QUESTION: My father is 80 and in good health. My mother died five years ago and he has managed well, given she was his loving partner for 52 years. He decided about 6 months ago that he would feel more comfortable moving to an assisted living facility where he would no longer be responsible for caring for his house, yard and other chores. After researching and visiting a number of facilities, we decided on one close to the neighborhood where I live with my family. I am able to visit him on a regular basis and all is going well except for one issue. My father enjoys technology—using the Internet and emailing. He is a neophyte and needs quite a bit of assistance. I can help him when I am with him, but from what he says, no one at the assisted living facility offers help when he asks. This lack of help causes computer frustration in my father and it concerns me that he feels he is being ignored. I have noticed how busy the staff seems to be when I am there, so I don’t attribute their lack of help to laziness. I probably should have researched this when we were interviewing different assisted living facilities, but I didn’t realize it would become such a problem. Now the thought of moving him again overwhelms me. Am I unreasonable to believe that assisting my father with his computer frustration should be part of someone’s job? What should I do ?—Katherine
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ANSWER: I am sorry to hear that such a positive move has become a challenge for you and your father. Moving elderly parents, aunts, uncles and friends can be overwhelming, so I don’t believe moving your father again is the best answer. I would recommend making an appointment with the director of the assisted living facility. Explain what is happening and how it is causing computer frustration. Ask if there is computer help already in place. If so, find out who can help and when. Perhaps they even offer a computer class or a time/place where residents can have their questions answered. Today, most assisted living facility management understand technology helps keep residents in touch with their loved ones—and this leads to healthier humans. If there is no assistance offered onsite, is there a chance you could pay a stipend to a high school or college student in your neighborhood to spend an hour or two a week working with your father? Intergenerational exchanges are usually healthy for everyone involved. Do you have children? If so, bring your father home for dinner on Sunday nights and allow his grandchild to provide instruction. Children are very knowledgeable about computers and can be wonderfully patient. If no one is available at home, would it be possible to enroll your father in a computer class offsite once a week? There are most likely classes offered at a local senior center or your community college. If none of these suggestions leads to an answer, think of ways you can be of assistance, especially when you are not onsite. You could purchase an inexpensive label maker and type out the instructions of the tasks that confuse your father. Then attach them to his computer for immediate reference. Or buy a large notebook and print the instructions out with colorful pens or markers. If his needs are more involved, visit a bookstore in your area or online and check out what books are available for your father to read and learn more about the workings of his software and computer. There are a wide range of books geared toward seniors covering everything from how to use the Internet, to sending and receiving emails, uploading photos and much, much more. Books such as the recently published Windows 8 for Seniors for Dummies by Mark Justin Hinton uses a senior-friendly, larger font and includes enlarged screen shots for better understanding and comprehension. These books also address safety and security issues. While I’m sure your father is no Dummy, he will welcome the help and enjoy some interesting reading material.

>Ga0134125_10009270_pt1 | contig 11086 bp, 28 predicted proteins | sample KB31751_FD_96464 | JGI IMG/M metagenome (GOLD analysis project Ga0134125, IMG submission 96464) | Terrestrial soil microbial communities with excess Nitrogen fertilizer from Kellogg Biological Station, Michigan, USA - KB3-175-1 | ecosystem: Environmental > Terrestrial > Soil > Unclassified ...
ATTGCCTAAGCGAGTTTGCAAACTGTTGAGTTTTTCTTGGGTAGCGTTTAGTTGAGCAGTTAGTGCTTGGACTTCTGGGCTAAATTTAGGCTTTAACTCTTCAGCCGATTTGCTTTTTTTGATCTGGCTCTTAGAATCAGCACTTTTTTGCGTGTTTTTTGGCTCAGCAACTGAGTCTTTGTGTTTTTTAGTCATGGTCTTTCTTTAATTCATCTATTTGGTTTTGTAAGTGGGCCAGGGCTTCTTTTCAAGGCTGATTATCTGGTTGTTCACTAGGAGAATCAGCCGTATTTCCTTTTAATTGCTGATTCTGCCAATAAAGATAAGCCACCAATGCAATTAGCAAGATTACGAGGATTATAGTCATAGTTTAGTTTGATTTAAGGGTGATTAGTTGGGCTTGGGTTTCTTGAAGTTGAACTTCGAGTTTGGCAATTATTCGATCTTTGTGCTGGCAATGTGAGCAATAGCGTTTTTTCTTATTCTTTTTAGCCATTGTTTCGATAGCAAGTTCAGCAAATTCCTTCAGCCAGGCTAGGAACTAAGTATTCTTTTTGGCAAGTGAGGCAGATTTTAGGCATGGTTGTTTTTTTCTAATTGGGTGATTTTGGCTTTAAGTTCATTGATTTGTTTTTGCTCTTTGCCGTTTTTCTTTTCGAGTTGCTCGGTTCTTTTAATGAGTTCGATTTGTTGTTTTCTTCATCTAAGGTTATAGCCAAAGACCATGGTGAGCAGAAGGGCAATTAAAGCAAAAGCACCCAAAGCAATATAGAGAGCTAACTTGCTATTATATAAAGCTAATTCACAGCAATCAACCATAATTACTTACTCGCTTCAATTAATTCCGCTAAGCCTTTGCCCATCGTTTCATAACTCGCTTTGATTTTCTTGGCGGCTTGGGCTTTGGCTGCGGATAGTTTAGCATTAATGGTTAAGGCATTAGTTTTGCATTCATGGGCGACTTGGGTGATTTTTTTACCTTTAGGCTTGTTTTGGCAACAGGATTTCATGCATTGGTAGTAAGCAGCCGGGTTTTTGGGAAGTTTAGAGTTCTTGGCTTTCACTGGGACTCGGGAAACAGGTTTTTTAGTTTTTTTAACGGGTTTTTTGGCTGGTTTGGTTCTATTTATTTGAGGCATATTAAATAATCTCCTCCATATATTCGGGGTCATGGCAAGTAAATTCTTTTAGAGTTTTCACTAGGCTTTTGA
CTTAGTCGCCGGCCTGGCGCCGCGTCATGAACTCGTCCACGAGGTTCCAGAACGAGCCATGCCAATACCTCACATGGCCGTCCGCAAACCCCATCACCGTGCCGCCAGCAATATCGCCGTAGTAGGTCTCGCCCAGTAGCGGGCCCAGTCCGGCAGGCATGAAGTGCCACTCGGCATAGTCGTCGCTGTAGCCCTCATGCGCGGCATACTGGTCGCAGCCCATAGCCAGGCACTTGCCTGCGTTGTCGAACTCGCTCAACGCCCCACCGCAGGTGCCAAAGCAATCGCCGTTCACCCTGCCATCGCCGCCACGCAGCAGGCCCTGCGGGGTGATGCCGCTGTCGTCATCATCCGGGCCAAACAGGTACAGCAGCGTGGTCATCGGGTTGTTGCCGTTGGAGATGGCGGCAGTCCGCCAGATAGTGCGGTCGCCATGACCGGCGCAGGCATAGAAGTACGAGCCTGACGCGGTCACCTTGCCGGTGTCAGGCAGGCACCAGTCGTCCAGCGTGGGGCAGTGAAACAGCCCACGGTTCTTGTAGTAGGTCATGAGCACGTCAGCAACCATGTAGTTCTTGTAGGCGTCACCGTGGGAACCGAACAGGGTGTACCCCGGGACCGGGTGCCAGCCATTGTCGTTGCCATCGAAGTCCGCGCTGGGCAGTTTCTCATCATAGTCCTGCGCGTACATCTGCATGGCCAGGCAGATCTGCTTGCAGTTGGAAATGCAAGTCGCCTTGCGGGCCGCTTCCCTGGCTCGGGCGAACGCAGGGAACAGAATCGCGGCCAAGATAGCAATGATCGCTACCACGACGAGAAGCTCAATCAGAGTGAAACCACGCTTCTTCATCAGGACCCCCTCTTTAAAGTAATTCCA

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Patricia Smith is a certified Compassion Fatigue Specialist with 20 years of training experience. As founder of the Compassion Fatigue Awareness Project© (www.compassionfatigue.org), the outreach division of Healthy Caregiving, LLC, she writes, speaks and facilities workshops nationwide in service of those who care for others. She has authored several books including To Weep for a Stranger: Compassion Fatigue in Caregiving, which is available at www.healthycaregiving.comor Amazon.com.
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